While that's the only mention of Heartland (meaning Peabody didn't fund the group directly or if it did it's already paid up) a number of other organizations have outstanding debts from Peabody. Among them are CFACT, home of Marc Morano of climatedepot. There's the “CO2 is good" group Center for the Study of Carbon Dioxide and Global Change, FOIA-harassment legal group Energy & Environment Legal Institute (formerly the American Tradition Institute, before they got embroiled in a campaign finance scandal) and a raft of anti-renewable legislation groups, like ALEC, the 60 Plus Association, Edison Electric Institute, George C. Marshall Institute and others.

Instead of heeding literally decades of warnings that coal use would need to end to stave off climatic catastrophe and attempting to transition into the profitable renewable business, Peabody funded groups to tell the public what it wanted to hear: that climate change is no big deal or even good for us, so we can keep burning coal forever.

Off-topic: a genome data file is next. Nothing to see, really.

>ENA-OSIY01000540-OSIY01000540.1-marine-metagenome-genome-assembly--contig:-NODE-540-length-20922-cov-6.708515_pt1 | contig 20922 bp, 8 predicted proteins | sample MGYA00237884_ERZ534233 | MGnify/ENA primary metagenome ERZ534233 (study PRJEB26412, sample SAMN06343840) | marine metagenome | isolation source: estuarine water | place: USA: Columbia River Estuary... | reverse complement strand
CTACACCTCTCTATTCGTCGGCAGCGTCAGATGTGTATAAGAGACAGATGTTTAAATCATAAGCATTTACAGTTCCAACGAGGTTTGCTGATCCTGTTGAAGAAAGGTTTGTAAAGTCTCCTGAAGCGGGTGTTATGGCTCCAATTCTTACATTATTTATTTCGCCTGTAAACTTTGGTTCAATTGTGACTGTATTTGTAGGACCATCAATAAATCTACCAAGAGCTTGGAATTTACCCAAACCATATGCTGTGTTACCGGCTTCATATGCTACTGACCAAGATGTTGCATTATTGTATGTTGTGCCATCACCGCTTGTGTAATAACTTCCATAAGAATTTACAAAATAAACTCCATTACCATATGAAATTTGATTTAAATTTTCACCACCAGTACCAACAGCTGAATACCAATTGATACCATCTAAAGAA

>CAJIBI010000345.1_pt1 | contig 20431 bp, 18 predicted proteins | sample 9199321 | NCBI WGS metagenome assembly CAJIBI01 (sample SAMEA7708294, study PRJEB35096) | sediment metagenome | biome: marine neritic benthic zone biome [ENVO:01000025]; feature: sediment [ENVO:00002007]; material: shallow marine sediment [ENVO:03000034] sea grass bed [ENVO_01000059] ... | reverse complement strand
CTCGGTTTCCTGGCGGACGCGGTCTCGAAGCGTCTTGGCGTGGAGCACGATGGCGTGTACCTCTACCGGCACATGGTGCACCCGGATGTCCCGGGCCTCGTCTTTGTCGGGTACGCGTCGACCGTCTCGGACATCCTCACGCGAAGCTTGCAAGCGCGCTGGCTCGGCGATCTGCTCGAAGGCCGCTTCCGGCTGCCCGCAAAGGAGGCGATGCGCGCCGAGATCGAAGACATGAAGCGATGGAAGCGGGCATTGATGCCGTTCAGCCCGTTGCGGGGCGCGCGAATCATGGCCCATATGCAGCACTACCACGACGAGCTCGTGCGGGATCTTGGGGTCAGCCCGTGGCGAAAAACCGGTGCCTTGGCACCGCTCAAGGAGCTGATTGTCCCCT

Ignoring science for sycophants? No wonder they went bankrupt.

YOU MIGHT ALSO LIKE

Uncovered Documents Reveal MSNBC Show Worked to Promote Fracking

Noam Chomsky: The Doomsday Clock Is Nearing Midnight

New Website Helps Connect the Dots Between Extreme Weather Events and Climate Change

The Climate Costs of Offshore Oil Drilling

EcoWatch Daily Newsletter

Tim P. Whitby / 21st Century Fox / Getty Images

The beauty products we put on our skin can have important consequences for our health. Just this March, the U.S. Food and Drug Administration (FDA) warned that some Claire's cosmetics had tested positive for asbestos. But the FDA could only issue a warning, not a recall, because current law does not empower the agency to do so.